It looks like a proposed roadway project that has stirred up a community is a ‘fait accompli.’
One of the most fervent opponents of the ‘road diet’ plan that would reduce the number of travel lanes on East Tremont Avenue between Waterbury Avenue and Bruckner Boulevard advocated for quashing the plan at a town hall meeting with the mayor at Villa Barone Manor on Wednesday, August 10.
Despite advocacy by merchant John Cerini, both the mayor and Councilman James Vacca, who hosted the meeting along with several community groups, said that they were in favor of the road diet plan. The plan would also create a dedicated left turn lane and new pedestrian markings at Whittemore Street.
DOT officials said at the meeting that they expect the lane change to be implemented by September.
Community Board 10 rejected the plan developed by the NYC Department of Transportation in 2015, but Vacca moved the plan along after the fatality of a cyclist in June.
“We think this will save lives and protect people,” said the mayor.
The councilman said that the group opposing the plan, by word-of mouth and robo-calls, had spread misinformation.
“I thought that we handled it well by telling the truth about what it is,” said Vacca, stressing that if for any reason the plan did not work, it could be reexamined.
“This is only paint (on the street),” said the councilman.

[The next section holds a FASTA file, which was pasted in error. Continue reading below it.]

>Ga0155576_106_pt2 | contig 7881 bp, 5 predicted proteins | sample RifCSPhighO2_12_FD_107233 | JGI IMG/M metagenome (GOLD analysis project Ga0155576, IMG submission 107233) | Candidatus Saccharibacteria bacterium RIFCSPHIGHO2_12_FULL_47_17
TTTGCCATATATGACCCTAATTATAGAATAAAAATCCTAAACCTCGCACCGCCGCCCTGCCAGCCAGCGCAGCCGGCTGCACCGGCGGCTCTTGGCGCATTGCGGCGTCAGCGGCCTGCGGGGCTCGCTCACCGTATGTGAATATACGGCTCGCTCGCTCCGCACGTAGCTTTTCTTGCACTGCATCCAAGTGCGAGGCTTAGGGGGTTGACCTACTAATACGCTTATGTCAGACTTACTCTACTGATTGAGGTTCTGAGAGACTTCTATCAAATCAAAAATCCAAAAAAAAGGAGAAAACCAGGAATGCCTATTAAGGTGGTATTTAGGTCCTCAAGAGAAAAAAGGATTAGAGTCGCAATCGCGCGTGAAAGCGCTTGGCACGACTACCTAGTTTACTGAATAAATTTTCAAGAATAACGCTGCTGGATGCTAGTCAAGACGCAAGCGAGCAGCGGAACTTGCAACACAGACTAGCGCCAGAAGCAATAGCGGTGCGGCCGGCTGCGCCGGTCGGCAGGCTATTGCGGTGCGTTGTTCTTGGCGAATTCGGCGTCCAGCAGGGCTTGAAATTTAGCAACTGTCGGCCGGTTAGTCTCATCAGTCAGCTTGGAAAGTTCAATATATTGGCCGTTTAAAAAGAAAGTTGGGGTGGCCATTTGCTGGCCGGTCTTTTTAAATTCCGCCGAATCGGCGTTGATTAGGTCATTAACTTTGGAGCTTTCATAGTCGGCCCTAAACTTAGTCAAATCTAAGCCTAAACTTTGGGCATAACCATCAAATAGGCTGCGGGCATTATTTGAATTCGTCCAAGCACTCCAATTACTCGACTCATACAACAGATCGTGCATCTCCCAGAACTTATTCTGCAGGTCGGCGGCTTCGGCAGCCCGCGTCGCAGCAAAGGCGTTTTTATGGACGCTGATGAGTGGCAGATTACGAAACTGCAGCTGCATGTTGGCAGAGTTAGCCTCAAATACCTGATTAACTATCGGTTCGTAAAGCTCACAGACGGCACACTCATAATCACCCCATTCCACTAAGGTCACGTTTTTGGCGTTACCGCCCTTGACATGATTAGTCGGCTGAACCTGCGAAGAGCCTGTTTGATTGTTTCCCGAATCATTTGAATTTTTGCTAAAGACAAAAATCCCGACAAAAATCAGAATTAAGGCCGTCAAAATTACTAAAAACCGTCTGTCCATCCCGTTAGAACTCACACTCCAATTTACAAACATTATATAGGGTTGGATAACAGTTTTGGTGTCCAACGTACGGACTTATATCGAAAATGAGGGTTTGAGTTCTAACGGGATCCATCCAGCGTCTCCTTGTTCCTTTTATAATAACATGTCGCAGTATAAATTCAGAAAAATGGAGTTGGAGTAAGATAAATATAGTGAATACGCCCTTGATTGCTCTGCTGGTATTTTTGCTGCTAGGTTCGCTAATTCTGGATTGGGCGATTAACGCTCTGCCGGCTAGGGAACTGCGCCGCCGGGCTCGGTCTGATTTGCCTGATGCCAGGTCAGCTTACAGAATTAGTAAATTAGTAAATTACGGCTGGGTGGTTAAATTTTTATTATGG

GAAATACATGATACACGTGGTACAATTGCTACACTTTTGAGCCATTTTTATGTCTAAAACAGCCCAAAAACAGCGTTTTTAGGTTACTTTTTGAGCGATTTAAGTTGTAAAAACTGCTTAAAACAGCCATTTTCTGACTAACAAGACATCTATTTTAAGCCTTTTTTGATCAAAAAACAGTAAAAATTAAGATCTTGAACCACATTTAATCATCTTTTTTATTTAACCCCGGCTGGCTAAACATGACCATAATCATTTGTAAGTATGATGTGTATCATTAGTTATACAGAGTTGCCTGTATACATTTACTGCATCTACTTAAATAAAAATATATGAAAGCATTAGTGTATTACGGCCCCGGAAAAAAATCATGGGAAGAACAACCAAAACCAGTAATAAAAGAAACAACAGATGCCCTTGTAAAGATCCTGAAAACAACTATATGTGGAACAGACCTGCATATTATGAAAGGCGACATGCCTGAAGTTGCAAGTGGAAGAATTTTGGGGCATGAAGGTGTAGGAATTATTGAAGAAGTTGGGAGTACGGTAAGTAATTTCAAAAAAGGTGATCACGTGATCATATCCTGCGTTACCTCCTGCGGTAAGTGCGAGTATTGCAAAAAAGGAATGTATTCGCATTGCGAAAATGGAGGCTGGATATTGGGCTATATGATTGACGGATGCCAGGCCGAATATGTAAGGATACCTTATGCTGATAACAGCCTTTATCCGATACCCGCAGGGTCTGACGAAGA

Cerini acknowledged that the ‘road diet’ protest comprised of members of the Throggs Neck Merchants, Throggs Neck Home Owners Association and Waterbury LaSalle Community Association, fell short.
“While I can appreciate and respect that they feel they are doing right by the community, part of doing what is right by the community is for them to listen to the constituents and have a discussion…instead of arbitrarily making a decision,” said Cerini
Activist John Marano, who also opposes the DOT plan, said that the town hall did not offer much of a chance to share concerns regarding the lane reduction plan beyond an exchange between Cerini, the councilman and the mayor.
“I think we are all in agreement that something definitely needs to be done along this part of East Tremont Avenue, and I just don’t think the road diet is the way to go,” said Marano.
“(It’s) removing a needed lane from each side of the roadway away from us; it not only affects our businesses, but also our quality of life.”